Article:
One day after medical student Raymond Tsai penned for Scope a popular and widely shared blog entry (1,750 Facebook shares and counting!), he found out he would be doing his residency in family medicine at UCLA. As it turns out, and as reported by a colleague who covered Friday’s Match Day activities here, Tsai wasn’t the only Stanford graduate-to-be to choose this area of medicine:
“[The day] was… somewhat unique in that almost half matched in an area of general medicine — pediatrics, general surgery, ob/gyn,” [Charles Prober, MD, senior associate dean for medical education] said. “Eight students are going into family medicine. (The annual average at Stanford since 2007 has been just two to three.) Each of them are very interested in changing the way medicine is practiced in the U.S. from the grassroots level up.”
Prober was referring to a new and growing emphasis on primary care within the medical field as a whole, spurred by a variety of factors, including a nationwide shortage of primary care physicians, the Affordable Care Act leading to millions of newly insured patients and the crisis in burgeoning health-care costs. Through the new health-care law, the federal government has increased financial incentives to make training in primary care, which traditionally pays significantly less than specialty medicine, more attractive.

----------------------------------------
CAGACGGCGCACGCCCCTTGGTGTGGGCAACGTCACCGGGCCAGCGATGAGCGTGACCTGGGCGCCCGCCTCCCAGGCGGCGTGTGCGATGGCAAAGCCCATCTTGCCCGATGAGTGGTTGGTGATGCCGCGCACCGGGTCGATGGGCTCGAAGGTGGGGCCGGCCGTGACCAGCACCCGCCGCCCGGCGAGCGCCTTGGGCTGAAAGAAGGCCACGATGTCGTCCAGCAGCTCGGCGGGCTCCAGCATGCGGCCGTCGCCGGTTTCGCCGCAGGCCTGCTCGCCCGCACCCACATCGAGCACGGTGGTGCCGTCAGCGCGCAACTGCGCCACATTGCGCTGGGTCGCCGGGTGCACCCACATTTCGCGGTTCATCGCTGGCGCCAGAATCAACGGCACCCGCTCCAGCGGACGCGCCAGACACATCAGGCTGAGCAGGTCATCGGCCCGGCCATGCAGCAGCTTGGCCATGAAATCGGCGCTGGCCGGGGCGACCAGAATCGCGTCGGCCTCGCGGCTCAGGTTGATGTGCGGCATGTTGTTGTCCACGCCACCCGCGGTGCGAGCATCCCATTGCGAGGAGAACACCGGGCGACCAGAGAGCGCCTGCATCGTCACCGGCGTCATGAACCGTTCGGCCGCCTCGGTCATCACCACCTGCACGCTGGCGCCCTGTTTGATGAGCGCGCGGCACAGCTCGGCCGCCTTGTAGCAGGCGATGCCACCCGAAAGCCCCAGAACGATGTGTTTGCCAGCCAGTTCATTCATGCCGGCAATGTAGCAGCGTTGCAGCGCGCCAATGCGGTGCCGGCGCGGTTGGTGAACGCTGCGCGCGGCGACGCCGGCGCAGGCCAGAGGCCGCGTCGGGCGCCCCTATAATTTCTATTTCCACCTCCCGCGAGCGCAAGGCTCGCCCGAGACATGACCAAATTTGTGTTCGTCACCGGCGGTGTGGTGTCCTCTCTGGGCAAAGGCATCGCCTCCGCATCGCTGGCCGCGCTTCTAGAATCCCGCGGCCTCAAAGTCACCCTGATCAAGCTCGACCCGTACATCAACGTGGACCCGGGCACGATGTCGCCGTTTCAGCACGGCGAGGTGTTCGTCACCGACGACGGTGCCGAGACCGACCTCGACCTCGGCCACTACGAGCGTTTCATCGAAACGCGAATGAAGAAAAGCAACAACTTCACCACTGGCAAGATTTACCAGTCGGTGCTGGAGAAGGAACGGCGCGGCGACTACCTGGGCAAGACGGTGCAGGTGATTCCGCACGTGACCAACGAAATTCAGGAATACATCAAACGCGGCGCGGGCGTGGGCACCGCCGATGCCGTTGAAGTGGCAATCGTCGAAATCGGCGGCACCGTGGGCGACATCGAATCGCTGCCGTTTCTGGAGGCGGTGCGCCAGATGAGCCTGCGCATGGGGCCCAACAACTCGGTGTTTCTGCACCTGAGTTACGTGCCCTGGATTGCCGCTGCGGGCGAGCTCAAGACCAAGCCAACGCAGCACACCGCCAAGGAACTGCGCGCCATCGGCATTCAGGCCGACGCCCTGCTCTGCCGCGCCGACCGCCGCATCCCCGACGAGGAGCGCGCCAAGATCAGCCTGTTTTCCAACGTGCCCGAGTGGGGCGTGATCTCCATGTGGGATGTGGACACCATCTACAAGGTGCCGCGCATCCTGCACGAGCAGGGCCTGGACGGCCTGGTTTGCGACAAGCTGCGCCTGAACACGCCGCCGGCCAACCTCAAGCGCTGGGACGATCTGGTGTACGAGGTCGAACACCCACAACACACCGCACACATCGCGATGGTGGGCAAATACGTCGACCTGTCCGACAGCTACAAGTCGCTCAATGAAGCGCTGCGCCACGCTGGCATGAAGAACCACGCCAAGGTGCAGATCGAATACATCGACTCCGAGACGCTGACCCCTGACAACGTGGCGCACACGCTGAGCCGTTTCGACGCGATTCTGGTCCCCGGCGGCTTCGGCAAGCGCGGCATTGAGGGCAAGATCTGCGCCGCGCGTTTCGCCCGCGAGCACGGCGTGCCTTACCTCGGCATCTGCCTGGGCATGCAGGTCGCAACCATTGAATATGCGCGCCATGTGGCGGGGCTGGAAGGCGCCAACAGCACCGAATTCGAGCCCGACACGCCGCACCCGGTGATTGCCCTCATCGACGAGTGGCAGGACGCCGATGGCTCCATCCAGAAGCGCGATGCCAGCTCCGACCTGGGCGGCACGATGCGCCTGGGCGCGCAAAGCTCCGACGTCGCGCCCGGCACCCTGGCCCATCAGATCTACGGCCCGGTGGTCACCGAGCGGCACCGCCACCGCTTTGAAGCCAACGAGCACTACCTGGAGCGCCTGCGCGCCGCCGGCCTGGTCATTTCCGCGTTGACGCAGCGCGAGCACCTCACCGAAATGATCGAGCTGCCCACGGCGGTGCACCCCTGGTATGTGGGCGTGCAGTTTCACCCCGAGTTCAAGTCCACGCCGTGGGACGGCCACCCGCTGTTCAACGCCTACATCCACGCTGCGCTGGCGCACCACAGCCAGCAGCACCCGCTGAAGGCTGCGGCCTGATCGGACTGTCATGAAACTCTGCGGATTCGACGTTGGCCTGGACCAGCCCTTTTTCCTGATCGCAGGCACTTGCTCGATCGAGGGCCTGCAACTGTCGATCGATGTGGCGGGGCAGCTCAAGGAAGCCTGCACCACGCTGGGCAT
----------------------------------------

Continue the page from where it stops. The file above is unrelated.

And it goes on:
“The writing is all over the wall that we as a country need primary care, and family medicine is really where most primary care doctors come,” said Erika Schillinger, MD, clinical associate professor of medicine and director of predoctoral education for family medicine, who was thrilled that eight students matched in family medicine this year.
Previously: Image of the Week: Match Day 2013, My parents don’t think I’m smart enough for family medicine: One medical student’s story, Match Day 2012 decides medical students’ next steps, A match made in heaven? Medical students await their fate and Who got matched? A breakdown of Match Day 2011
Photo of Raymond Tsai and Dr. Erika Schillinger